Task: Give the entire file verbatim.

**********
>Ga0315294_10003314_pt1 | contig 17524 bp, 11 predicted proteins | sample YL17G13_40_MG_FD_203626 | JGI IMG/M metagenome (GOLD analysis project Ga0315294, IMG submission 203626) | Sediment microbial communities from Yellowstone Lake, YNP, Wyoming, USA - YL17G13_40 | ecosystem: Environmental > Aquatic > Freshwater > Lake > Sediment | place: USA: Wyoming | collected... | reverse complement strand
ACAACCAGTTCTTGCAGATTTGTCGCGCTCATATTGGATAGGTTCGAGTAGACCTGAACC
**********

>Ga0315294_10003314_pt1 | contig 17524 bp, 11 predicted proteins | sample YL17G13_40_MG_FD_203626 | JGI IMG/M metagenome (GOLD analysis project Ga0315294, IMG submission 203626) | Sediment microbial communities from Yellowstone Lake, YNP, Wyoming, USA - YL17G13_40 | ecosystem: Environmental > Aquatic > Freshwater > Lake > Sediment | place: USA: Wyoming | collected... | reverse complement strand
ACAACCAGTTCTTGCAGATTTGTCGCGCTCATATTGGATAGGTTCGAGTAGACCTGAACC